Europe 431: Rise of Chlodio

Political map of Europe & the Mediterranean on 04 Sep 431 (Theodosian Dynasty: Fall of Africa: Rise of Chlodio), showing the following events: Rise of Chlodio; Nori rebellion; Council of Ephesus; Palladius, Bishop of Ireland; Aspar’s expedition to Africa; Second Suebian–Roman War.

Concerned by the Vandal invasion of Africa (429–430), the Eastern Roman Empire sent an expeditionary force to assist the West against them. The Vandals’ successes, however, encouraged Rome’s enemies and in 431 the Frankish king Chlodio attacked Roman Gaul, capturing the cities of Tournai and Cambrai.

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Main Events

431 Rise of Chlodio

In 431 Chlodio, the new king of the Salian Franks, crossed into Roman territory and captured the cities of Turnacum (Tournai) and Cameracum (Cambrai). As the Western Roman magister militum Aetius was on the far side of the Alps at the time, dealing with a revolt in Noricum, the Romans were unable to make any immediate moves against the Franks. Instead, Aetius crossed into Gaul in late 431 to prepare for an offensive in the campaign season of 432. in wikipedia

431 Nori rebellion

In 431 a rebellion broke out among the “Nori”—possibly Vandals settled in Noricum by Stilicho in 400–401. Marching north from Ravenna, Aetius crushed this revolt in the same year. in wikipedia

22 Jun–31 Jul 431 Council of Ephesus

In June 431, on the request of Eastern Roman emperor Theodosius II, a synod of more than two hundred bishops gathered at Ephesus to rule on Nestorius, Patriarch of Constantinople, and his teaching that the Virgin Mary gave birth to Christ but not to God. After waiting two weeks for the arrival of John of Antioch and his Syrian bishops, Cyril, Patriarch of Alexandria, opened the council and swiftly moved to condemn Nestorius and his followers, as well as the Pelagian Caelestius, as heretics. The rulings of the council caused some controversy but were eventually confirmed by Theodosius—who had been a supporter of Nestorius—and Pope Sixtus III. Deposed from his see, Nestorius retired to a monastery. in wikipedia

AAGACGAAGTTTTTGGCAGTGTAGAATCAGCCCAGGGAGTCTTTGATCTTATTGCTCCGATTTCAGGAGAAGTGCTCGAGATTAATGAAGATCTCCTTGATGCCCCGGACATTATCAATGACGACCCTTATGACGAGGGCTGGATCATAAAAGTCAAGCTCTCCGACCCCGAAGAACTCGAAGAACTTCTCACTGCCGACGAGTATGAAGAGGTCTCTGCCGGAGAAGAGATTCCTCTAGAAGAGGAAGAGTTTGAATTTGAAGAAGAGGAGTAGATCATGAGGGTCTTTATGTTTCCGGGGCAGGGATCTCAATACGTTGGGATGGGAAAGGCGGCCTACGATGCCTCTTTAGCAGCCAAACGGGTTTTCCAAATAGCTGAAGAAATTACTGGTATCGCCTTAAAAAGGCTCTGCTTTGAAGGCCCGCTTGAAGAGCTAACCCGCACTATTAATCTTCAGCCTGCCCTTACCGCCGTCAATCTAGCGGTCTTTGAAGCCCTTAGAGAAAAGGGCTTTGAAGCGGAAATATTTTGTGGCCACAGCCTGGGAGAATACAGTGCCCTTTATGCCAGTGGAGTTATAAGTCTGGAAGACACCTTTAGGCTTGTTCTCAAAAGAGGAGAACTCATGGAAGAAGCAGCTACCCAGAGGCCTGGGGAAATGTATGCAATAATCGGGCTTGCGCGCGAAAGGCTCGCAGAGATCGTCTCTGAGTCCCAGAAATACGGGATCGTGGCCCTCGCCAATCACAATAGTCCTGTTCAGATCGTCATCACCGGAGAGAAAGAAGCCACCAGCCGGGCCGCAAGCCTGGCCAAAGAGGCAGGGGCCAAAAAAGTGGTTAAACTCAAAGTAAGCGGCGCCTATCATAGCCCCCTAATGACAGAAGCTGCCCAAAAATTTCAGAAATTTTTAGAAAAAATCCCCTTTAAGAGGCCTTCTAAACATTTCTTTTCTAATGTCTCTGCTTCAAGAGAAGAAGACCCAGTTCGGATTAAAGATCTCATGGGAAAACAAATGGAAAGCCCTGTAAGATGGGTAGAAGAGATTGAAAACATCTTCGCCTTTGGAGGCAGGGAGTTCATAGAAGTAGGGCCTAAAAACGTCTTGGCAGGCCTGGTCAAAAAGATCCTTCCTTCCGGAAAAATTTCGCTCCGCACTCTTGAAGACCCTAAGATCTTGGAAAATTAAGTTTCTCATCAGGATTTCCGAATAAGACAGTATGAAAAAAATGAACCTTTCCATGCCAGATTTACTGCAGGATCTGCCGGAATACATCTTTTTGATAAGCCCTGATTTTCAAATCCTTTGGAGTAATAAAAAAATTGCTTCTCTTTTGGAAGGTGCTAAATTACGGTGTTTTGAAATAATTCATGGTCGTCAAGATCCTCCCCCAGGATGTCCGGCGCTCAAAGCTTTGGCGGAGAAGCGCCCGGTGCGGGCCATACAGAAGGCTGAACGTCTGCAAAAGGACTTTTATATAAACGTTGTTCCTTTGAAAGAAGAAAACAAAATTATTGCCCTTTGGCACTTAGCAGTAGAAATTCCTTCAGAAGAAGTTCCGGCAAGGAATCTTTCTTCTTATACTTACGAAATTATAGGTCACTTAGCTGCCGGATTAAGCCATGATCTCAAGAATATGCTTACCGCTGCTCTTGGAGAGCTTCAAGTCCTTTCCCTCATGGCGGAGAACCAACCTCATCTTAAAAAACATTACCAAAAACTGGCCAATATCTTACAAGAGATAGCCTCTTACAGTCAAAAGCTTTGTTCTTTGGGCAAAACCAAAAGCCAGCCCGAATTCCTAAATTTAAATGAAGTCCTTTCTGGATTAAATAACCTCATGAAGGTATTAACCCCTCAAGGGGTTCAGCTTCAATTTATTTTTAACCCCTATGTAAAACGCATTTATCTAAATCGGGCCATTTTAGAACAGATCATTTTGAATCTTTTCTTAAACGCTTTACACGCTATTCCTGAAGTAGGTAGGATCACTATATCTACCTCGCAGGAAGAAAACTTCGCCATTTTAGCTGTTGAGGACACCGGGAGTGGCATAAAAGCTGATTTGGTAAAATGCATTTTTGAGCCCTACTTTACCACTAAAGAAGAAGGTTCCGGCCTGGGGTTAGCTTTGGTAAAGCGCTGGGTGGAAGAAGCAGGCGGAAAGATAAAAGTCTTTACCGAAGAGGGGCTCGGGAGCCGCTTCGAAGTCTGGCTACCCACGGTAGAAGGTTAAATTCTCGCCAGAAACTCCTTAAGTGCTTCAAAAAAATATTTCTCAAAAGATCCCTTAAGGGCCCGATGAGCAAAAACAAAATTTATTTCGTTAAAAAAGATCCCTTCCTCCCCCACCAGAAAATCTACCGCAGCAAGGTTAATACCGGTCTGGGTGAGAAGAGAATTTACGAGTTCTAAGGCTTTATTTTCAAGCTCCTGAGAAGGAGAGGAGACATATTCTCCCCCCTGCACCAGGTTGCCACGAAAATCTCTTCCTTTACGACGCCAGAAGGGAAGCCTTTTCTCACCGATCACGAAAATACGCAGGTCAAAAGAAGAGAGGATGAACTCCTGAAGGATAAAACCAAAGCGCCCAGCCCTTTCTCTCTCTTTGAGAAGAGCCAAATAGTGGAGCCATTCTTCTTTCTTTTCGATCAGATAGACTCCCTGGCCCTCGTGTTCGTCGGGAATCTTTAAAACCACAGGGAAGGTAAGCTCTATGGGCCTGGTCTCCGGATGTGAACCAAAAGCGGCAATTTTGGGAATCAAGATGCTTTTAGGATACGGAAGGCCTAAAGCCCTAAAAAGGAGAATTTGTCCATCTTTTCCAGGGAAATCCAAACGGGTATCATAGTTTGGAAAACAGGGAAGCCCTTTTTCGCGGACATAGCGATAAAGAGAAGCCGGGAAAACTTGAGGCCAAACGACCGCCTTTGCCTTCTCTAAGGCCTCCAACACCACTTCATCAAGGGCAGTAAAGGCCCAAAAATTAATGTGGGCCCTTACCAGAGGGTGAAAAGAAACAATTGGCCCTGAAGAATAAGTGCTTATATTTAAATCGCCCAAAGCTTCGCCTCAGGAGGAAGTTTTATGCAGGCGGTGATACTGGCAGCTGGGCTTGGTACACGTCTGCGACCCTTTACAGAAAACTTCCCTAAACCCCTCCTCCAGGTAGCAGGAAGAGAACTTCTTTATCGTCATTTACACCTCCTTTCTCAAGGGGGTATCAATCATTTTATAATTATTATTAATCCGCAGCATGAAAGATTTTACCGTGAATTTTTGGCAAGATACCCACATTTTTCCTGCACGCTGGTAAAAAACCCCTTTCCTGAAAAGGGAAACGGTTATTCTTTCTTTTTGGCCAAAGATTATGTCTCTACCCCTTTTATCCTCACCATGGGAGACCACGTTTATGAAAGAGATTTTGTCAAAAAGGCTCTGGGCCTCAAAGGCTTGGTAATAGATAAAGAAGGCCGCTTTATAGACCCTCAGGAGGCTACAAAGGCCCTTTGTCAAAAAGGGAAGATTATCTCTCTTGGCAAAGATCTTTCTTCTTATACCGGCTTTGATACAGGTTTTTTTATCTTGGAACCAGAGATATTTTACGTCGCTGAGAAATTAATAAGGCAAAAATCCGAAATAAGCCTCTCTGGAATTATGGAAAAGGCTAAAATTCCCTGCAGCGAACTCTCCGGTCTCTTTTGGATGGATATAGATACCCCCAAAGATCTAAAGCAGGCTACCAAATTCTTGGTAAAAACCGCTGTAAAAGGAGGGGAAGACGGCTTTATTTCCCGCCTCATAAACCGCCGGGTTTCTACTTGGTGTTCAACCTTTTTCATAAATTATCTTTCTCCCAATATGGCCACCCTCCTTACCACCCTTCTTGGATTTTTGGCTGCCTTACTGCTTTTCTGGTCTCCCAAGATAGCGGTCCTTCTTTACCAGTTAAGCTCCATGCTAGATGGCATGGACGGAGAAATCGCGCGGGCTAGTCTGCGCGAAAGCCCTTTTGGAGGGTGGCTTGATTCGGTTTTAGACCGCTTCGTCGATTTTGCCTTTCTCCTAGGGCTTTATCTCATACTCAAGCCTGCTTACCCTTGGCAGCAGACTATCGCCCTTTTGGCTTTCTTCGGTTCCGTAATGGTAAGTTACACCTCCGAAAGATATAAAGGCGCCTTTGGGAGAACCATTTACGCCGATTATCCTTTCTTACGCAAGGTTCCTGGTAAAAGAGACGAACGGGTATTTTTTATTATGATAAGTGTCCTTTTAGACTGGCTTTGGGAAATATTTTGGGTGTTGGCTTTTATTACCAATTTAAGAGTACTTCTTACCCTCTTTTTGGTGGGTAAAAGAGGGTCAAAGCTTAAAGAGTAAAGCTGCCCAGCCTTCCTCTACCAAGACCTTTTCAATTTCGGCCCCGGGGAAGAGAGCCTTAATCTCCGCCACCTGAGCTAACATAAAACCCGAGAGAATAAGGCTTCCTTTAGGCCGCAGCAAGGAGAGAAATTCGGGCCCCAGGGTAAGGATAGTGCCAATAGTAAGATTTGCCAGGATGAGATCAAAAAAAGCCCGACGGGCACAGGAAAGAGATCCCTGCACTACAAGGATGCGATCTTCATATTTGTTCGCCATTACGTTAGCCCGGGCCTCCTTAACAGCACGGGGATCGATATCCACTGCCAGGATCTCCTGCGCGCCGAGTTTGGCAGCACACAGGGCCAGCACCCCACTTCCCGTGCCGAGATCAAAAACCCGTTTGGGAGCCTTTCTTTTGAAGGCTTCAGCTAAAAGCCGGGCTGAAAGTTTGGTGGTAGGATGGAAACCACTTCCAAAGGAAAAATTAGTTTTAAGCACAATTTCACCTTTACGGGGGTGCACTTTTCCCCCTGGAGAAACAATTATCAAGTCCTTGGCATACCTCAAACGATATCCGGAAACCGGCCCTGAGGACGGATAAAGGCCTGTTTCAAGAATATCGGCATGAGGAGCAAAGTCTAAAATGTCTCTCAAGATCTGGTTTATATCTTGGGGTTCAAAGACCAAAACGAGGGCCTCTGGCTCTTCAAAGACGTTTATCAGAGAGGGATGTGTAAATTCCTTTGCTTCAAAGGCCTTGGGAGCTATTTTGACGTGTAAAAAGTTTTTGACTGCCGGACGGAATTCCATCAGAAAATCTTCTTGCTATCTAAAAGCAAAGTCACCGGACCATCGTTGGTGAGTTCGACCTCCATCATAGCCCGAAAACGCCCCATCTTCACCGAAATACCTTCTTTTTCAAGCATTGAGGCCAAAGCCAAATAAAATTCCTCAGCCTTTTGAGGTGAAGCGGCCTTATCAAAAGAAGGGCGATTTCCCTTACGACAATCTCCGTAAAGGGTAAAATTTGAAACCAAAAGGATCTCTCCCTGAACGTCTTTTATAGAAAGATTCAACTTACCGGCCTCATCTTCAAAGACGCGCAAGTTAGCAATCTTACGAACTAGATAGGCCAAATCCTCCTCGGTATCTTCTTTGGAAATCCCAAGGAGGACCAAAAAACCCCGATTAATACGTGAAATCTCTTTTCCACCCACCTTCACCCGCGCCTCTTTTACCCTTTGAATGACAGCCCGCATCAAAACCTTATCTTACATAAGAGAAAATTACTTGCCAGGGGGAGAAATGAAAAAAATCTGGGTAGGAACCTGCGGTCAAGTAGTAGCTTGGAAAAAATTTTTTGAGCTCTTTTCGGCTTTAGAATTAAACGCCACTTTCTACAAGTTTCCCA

431 Palladius, Bishop of Ireland

In 431 Pope Celestine dispatched Palladius to Ireland as the first bishop to tend to the Christians among the Scoti (Irish). Palladius landed at Arklow that same year, but soon fell out with the King of Laigin (Leinster) and was forced to return to Britain. Having failed with the Scoti, Palladius traveled north to the land of the Picts, where he presided as bishop until his death some two decades later. in wikipedia

431 Aspar’s expedition to Africa

In early 431 the Eastern Roman Empire decided to intervene in Africa in support of the Western Empire against the Vandal invasion and by the time of the Council of Ephesus (June) preparations were well underway. Under the command of the general Aspar an expeditionary force combining both Eastern and Western troops landed in Africa later that year, possibly convincing the Vandal king Gaiseric to abandon the siege of Hippo Regius in July or August. in wikipedia

431 Second Suebian–Roman War

In 431, taking advantage of Roman preoccupations elsewhere, the Suebi broke their peace treaty and invaded Roman Gallaecia again. Disturbed by the extent of pillaging, the bishop Hydatius undertook an embassy to Aetius, but the general was by that time campaigning in Gaul against the Franks and unable to spare any forces. Meanwhile, the Visigoth Vetto visited the Suebi with “treacherous intentions” but failed to secure any meaningful agreement with them. in wikipedia